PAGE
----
This is a nice tribute and some good PR
for the firm, reaffirming that what they did was in good taste and probably something the late affectionado would have approved of. Many companies participate in corporate goodwill activities at a lower profile level, some preferring to remain anonymous entirely. Two wellknown programs of such sorts in the United States are the Make-A-Wish Foundation and the Corporate Angel Network.
The Make-A-Wish Foundation serves children who have life threatening or terminal illnesses. If an ill child enrolled in their program has a wish that they can grant through a participating organization, they will make it come true for the child and their family. Publicity levels vary according to the wishes of the family and sponsor. American Airlines and its affiliates have participated in Make-A-Wish programs, donating transportation for the families to such destinations as Orlando-sometimes operating a dedicated flight solely for Make-A-Wish. The railroad museum that I worked for is a Make-A-Wish sponsor. One little boy's wish was to be an engineer. Our management and Make-A-Wish worked together and the little fellow got his wish-sitting at the throttle of a WWII vintage Alco RSD-1 and running it with the assistance of the real engineer. The only evidence of this wish, aside from the familie's memories is the plaque-mounted photograph that Make-A-Wish gave to the railroad to show their appreciation. It hangs in a prominent location in the crew room at our crew terminal.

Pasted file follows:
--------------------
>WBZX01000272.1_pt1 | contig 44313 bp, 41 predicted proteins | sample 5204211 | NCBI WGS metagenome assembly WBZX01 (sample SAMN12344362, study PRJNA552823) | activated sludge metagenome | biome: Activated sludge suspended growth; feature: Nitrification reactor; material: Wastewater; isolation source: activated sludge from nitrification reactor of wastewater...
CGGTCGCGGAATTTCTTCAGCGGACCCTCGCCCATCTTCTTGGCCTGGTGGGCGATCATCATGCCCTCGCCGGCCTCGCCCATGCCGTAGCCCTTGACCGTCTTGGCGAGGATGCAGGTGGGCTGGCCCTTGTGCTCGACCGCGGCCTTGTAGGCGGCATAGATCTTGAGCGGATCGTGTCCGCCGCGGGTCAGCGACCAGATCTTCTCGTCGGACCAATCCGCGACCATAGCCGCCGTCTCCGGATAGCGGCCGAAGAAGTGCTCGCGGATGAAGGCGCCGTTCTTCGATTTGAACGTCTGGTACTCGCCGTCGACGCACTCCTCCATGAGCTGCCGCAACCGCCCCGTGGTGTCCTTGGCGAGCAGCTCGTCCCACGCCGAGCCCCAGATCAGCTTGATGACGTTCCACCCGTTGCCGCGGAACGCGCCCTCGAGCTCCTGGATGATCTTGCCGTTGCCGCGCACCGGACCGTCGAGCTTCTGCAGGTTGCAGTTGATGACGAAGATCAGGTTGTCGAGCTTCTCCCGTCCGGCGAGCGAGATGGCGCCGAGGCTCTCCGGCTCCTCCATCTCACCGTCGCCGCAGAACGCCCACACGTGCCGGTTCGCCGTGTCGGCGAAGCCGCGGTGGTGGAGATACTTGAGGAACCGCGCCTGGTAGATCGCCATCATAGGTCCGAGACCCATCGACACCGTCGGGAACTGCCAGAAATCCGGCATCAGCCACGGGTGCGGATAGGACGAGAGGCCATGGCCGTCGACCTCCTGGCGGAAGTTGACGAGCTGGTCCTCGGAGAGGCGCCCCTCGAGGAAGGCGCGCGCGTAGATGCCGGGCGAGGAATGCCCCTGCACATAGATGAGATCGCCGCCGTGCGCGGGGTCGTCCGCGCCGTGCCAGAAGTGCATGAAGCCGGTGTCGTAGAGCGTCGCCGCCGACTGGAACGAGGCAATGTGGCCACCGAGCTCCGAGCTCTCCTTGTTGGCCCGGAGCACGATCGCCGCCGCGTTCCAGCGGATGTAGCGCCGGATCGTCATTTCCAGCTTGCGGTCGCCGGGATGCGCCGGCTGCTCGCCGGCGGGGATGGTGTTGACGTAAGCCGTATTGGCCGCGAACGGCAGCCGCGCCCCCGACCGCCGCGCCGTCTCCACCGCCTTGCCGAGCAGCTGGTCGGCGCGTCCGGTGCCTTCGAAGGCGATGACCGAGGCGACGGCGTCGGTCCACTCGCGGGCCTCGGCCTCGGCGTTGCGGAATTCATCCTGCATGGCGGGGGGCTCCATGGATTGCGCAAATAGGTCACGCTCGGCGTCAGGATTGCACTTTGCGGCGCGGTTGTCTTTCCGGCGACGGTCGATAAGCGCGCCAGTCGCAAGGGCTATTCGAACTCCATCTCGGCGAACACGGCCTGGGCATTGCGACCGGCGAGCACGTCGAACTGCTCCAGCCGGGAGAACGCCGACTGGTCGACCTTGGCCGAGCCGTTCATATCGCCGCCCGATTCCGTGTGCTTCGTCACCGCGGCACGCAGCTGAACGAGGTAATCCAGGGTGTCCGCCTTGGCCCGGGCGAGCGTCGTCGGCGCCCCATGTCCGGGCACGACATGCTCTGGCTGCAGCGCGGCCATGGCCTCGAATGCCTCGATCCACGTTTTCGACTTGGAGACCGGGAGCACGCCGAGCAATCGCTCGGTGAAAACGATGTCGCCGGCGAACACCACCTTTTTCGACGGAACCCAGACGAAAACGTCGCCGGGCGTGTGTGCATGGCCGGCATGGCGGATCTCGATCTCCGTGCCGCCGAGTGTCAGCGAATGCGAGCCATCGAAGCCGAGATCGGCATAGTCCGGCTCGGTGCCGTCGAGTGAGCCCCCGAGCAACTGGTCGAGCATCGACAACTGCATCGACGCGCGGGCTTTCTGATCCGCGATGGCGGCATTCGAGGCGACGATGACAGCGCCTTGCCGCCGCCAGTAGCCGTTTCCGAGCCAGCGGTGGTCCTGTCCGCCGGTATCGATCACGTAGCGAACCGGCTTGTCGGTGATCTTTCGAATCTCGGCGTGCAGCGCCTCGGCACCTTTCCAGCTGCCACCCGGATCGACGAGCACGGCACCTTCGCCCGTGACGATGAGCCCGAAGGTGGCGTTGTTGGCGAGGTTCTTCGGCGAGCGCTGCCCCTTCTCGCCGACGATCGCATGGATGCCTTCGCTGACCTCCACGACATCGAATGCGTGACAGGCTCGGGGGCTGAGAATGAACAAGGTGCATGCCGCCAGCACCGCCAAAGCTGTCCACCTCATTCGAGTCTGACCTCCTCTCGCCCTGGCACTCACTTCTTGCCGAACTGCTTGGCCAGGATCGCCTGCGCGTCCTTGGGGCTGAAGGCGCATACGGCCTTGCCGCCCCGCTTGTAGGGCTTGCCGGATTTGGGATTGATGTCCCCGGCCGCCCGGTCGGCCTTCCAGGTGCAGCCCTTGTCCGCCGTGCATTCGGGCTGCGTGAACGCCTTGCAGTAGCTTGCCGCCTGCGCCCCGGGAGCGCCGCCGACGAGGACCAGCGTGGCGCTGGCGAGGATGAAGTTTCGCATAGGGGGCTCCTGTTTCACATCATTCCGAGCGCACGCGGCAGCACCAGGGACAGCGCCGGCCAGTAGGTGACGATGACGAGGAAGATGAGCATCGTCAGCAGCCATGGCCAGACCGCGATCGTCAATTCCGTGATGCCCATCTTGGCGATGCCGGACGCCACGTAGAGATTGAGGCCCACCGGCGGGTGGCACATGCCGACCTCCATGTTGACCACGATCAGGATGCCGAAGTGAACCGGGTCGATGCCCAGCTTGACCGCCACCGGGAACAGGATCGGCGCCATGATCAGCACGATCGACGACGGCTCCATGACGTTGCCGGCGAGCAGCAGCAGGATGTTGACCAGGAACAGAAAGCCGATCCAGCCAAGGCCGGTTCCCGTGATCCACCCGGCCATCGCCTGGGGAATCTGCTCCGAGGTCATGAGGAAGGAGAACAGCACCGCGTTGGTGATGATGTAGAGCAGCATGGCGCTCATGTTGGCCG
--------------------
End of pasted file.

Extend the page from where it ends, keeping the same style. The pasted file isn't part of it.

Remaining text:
The other program that I mentioned, Corporate Angel Network, is supported by a number of Fortune 500 corporate flight departments. It was formed by some good folks in corporate aviation who realised that they could make a difference by giving patients who need to travel long distances for medical care a lift when they had empty seats. A CAN
participating aircraft sends its flightplans to the CAN
dispatch office and identifies how many vacant seats it will have. The dispatch office then matches the aircraft's planned route and available seating to their needs. Thus a patient in need of transportation to/from treatment gets the care they need and the aircraft operator gets the satisfaction of knowing that they are helping to save lives at no extra cost to anyone.
"When a man runs on railroads over half of his lifetime he is fit for nothing else-and at times he don't know that."